As between the original parties, when a person is fraudulently induced to sign a paper believing that it is something other than it really is, the contractual knot was never tied, and such paper or instrument is not only voidable but actually void. Neither reason nor policy justifies the reception of a showing of negligence on the part of him who is overreached, as a countervailent or neutralizer of fraud. In other words, the perpetrator of the fraud cannot avoid his acts by a showing that the person upon whom the fraud was committed was negligent.
Three men approached the property owner concerning an oil and gas lease. The property owner agreed to enter into a lease and he signed the purported lease forms that were prepared by the men. One of the documents was in fact a mineral deed that granted one-half of the minerals in the land to the grantee of the deed. Thereafter, the grantee conveyed his interest to the purported mineral rights owners. The property owner filed a quiet title action, and the trial court entered judgment in favor of the property owner, and found that the property owner signed the deed by fraud in the execution. Thus, the deed was void and did not transfer anything to the grantee. The mineral rights owners appealed.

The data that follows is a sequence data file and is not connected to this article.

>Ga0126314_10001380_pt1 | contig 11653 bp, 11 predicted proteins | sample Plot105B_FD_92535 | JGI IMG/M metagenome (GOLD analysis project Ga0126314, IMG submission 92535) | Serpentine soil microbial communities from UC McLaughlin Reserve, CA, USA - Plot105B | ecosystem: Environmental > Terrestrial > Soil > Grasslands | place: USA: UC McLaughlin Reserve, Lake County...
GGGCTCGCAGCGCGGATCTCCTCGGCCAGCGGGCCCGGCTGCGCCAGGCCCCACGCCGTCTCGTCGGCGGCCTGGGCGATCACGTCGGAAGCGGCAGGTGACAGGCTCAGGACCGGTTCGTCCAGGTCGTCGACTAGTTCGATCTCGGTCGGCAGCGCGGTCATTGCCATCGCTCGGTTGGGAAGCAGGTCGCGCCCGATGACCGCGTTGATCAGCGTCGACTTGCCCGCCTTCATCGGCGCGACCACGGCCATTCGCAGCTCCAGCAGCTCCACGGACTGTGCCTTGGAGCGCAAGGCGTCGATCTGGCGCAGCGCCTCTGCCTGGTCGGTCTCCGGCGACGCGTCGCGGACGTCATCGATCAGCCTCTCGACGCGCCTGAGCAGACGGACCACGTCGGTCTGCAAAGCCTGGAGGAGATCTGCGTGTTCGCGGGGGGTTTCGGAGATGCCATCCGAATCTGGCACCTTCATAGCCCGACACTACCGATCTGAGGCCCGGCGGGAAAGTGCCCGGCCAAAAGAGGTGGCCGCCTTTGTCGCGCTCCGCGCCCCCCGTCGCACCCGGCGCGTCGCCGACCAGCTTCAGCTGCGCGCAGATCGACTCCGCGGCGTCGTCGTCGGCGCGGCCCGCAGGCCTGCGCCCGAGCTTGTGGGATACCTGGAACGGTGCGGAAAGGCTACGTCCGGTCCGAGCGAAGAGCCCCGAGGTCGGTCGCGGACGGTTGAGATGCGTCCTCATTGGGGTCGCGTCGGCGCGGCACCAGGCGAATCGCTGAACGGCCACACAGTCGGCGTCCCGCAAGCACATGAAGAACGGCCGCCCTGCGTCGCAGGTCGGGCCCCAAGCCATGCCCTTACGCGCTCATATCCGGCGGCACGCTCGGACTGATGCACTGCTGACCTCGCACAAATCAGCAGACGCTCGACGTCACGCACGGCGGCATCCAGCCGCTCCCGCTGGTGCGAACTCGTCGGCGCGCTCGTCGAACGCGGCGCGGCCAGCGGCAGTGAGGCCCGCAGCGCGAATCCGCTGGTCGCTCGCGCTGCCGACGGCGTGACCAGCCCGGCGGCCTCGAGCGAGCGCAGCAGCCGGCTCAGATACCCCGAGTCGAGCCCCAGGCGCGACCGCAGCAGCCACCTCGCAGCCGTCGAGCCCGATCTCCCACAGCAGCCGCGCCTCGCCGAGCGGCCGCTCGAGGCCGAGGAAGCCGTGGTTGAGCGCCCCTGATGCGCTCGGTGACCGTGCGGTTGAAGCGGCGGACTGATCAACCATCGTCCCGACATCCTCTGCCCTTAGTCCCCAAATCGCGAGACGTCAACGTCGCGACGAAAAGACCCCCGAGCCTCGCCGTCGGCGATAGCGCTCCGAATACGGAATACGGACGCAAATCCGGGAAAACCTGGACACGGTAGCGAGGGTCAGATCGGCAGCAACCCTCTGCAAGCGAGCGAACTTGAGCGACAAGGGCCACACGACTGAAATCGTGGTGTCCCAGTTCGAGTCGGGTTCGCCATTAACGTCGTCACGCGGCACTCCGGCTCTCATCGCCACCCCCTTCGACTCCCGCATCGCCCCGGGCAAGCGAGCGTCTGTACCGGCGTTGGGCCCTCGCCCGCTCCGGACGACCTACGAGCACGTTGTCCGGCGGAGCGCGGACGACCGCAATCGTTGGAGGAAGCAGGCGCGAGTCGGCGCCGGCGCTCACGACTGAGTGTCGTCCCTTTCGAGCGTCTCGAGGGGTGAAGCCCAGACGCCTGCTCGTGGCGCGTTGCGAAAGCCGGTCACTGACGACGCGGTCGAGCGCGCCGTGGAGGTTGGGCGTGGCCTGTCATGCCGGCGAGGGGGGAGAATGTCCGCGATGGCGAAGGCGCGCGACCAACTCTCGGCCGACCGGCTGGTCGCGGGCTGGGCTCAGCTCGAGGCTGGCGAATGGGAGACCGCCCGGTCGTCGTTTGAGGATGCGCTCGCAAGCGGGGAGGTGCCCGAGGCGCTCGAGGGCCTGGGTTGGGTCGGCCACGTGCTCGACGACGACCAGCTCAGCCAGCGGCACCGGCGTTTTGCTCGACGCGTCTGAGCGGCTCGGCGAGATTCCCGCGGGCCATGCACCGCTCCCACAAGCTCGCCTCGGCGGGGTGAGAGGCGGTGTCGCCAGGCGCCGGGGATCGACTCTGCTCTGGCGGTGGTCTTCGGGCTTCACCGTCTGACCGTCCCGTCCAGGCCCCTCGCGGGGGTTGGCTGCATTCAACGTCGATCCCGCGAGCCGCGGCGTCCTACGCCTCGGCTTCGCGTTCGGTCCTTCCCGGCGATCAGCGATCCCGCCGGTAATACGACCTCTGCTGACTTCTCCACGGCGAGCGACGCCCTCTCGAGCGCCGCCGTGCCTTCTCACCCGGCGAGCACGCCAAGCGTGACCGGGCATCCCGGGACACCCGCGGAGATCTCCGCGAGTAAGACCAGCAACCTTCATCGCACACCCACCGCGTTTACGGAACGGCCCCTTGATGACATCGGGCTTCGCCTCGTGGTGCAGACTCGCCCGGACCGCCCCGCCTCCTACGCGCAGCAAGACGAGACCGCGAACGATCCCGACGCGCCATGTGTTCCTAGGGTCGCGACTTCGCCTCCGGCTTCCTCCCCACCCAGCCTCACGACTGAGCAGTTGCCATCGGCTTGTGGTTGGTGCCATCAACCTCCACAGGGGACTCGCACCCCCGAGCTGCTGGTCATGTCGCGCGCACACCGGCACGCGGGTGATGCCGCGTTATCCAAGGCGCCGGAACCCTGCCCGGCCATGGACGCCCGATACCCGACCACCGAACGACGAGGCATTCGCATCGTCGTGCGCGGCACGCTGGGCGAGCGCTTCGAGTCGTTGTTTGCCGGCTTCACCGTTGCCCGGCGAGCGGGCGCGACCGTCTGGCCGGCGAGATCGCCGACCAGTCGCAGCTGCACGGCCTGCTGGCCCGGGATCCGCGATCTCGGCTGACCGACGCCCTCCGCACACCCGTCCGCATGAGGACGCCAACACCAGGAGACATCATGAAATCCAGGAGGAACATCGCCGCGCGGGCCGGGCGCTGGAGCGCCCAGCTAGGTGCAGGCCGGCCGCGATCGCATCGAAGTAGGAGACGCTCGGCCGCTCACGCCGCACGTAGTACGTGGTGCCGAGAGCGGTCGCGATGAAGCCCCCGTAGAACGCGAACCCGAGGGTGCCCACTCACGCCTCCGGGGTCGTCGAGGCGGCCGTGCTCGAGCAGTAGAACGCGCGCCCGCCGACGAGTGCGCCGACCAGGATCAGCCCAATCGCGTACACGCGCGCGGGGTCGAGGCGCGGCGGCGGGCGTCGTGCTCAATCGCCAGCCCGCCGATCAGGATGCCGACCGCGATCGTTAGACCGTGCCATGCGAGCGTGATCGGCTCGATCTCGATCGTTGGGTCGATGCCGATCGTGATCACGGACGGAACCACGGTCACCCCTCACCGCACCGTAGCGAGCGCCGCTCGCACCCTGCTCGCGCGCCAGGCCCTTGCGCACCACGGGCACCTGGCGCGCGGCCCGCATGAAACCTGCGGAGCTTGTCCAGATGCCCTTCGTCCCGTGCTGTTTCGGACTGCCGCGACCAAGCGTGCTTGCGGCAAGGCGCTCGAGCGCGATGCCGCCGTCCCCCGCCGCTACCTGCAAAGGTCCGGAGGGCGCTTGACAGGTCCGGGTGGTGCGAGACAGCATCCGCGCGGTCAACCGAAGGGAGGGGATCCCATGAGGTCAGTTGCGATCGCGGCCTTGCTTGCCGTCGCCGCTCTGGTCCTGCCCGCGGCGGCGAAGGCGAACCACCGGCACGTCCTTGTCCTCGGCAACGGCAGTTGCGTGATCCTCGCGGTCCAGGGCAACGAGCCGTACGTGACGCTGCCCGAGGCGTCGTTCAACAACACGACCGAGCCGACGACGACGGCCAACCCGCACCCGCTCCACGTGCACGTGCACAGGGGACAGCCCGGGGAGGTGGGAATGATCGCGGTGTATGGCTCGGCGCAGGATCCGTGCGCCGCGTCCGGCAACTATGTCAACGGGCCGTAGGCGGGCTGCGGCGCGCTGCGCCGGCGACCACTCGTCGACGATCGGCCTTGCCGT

Should the action for quiet of title be granted in favor of the property owner?
The court reversed the trial court's judgment. The grantee could not avoid the fraud by asserting negligence on the property owner's part in signing the deed. However, the mineral rights owners were bona fide purchasers. Thus, if the property owner was negligent or committed acts sufficient to create an estoppel, he should bear the brunt of the negligence. Further, the mineral rights owners did not have the opportunity to plead estoppel because the action was a quiet title action.